Missing due dates is a problem that every student faces sooner or later. Different teachers handle it in different ways. Obviously, it’s really important to be aware of an instructor’s late work policy; you can often find it in the course syllabus. This will help you make decisions about how you should prioritize your efforts.
My policy is that I do not deduct any points or credit for work turned in late. It doesn’t matter how late it’s turned in; it still receives full credit.
During the past year and a half of instruction during a global pandemic, there has been lots of discussion about “learning loss,” and to what extent (or even if) we should be worried about it. However, I have seen less about what our expectations of students ought to be, or how we should form those expectations. And that is something that concerns me, especially given that in addition to changes in students’ instructional gains due to the pandemic, I will also be teaching a completely different course load this year, including two courses I’ve never taught before. If I go into these courses with misplaced expectations, I’m setting not only myself up for failure, but my students as well.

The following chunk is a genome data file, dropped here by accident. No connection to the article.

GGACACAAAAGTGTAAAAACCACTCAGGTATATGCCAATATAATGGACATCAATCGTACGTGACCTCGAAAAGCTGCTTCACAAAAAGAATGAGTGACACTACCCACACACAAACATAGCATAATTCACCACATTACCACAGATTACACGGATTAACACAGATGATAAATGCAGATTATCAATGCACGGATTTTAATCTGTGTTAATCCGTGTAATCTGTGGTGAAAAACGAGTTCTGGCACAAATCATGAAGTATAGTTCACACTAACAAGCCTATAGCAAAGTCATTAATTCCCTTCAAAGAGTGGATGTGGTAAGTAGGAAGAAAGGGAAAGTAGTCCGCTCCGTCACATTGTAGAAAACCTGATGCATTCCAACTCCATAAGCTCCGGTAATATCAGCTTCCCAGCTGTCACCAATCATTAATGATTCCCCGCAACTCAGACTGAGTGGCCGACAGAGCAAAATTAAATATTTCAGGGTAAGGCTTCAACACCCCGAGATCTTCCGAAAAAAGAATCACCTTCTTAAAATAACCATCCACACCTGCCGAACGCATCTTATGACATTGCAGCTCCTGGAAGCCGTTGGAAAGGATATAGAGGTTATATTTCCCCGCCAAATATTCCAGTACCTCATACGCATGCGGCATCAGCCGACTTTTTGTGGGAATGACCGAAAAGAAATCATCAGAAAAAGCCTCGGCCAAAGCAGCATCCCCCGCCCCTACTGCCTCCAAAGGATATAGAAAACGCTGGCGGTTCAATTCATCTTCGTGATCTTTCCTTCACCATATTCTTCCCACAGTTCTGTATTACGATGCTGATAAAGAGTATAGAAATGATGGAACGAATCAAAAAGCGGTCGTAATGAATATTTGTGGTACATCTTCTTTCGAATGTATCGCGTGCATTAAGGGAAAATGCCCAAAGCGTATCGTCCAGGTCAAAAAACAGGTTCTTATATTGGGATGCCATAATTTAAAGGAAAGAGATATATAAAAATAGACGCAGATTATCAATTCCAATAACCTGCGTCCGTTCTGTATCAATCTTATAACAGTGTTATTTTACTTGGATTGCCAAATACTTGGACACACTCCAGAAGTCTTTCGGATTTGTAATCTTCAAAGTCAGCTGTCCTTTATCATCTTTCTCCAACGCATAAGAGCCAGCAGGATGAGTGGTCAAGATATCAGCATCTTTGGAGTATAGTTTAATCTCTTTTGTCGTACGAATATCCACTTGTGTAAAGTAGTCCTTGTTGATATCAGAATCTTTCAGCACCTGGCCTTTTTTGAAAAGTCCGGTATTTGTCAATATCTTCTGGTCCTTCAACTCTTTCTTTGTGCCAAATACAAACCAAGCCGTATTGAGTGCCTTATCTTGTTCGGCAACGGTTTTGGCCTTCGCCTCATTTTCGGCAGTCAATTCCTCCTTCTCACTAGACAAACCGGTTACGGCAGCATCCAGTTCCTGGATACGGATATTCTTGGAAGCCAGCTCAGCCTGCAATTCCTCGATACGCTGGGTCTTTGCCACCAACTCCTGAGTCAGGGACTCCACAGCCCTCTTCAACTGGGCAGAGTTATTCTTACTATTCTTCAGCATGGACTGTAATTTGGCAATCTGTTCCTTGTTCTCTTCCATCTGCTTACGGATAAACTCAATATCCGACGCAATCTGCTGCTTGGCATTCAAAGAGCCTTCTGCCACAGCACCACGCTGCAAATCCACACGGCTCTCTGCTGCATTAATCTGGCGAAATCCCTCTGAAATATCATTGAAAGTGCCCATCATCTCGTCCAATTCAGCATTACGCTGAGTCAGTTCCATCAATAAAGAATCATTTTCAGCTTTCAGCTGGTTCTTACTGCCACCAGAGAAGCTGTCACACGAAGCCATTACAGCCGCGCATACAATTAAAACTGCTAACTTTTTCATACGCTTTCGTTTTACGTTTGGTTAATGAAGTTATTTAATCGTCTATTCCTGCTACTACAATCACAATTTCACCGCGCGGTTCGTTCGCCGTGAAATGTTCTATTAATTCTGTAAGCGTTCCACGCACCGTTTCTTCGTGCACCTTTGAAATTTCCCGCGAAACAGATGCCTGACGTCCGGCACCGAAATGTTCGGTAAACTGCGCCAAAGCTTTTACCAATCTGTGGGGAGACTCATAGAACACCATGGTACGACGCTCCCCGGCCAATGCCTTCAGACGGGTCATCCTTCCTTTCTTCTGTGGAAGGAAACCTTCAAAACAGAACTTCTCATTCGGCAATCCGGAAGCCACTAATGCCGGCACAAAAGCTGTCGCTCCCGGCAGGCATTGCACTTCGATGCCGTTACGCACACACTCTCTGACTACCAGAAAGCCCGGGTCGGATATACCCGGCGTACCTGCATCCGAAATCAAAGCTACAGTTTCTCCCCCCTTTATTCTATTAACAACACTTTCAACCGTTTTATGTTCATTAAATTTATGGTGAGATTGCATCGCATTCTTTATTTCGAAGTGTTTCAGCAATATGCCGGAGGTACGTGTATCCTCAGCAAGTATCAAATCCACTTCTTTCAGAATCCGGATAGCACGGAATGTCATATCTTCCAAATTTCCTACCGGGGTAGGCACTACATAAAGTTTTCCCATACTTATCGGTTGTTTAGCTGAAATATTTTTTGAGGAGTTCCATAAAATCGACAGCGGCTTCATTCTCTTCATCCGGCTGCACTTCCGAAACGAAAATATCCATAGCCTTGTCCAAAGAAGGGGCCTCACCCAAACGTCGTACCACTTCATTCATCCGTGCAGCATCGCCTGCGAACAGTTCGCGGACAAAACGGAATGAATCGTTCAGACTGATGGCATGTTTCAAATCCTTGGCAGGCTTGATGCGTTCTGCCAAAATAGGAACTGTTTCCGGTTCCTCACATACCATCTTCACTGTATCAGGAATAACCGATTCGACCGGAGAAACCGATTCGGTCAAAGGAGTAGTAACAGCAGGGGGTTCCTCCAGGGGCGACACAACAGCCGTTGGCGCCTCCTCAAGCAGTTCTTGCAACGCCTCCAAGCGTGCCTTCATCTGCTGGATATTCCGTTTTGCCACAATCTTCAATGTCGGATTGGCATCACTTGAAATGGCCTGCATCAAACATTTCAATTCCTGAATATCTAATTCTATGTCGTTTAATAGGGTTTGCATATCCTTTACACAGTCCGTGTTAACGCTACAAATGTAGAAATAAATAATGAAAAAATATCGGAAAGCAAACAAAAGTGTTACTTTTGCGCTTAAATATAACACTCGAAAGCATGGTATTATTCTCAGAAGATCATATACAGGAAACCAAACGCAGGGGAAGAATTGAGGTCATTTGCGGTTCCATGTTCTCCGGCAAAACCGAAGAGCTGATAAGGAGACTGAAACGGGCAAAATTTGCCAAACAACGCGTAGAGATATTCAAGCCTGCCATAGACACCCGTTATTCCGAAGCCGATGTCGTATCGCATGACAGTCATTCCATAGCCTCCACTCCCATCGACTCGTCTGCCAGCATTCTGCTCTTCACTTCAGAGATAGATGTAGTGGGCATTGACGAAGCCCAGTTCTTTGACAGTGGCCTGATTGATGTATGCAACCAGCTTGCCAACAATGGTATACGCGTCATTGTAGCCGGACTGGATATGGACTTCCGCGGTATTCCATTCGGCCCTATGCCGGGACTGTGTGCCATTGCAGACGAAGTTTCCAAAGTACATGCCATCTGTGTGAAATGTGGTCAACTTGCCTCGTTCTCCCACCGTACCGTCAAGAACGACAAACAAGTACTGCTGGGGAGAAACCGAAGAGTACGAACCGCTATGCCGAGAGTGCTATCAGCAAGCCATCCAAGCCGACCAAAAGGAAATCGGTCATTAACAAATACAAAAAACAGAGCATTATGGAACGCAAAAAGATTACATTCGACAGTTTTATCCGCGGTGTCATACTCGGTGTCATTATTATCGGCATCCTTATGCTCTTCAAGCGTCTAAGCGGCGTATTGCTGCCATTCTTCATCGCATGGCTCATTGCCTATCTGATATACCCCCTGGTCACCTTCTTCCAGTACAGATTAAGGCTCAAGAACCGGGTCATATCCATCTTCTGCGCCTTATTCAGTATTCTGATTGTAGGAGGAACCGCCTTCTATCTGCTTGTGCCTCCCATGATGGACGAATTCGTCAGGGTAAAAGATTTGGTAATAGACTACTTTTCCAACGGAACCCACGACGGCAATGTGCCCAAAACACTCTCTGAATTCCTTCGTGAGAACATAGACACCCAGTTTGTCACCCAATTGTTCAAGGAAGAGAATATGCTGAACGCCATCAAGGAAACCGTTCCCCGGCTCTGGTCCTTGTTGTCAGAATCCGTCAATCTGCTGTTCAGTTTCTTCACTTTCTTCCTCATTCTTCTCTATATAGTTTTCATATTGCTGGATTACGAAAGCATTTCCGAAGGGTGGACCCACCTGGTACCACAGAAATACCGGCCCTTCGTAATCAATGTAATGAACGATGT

Since I’m writing and filming this just before the school year starts, I’m including my Amazon wishlist at the end of the post. I teach at a school in rural Georgia, so these are things that aren’t so essential that I’m going to get them myself, but that I think would be nice bonuses: multicolored pens and markers, skin-tone crayons and colored pencils, and cooperative games. So, absolutely not essential, but if you do feel like helping out, I would be super grateful!
Due to the coronavirus pandemic, the 2020 Summer Olympics were pushed back a year. They started on July 23, and will continue until August 8.
The Olympic Games are completely unique. No other event captures the level of prestige and splendor it carries. And while the events are competitions, the sportsmanship and even cooperation shown by the athletes embodies the “spirit of friendship, solidarity and fair play” described in the Olympic Charter.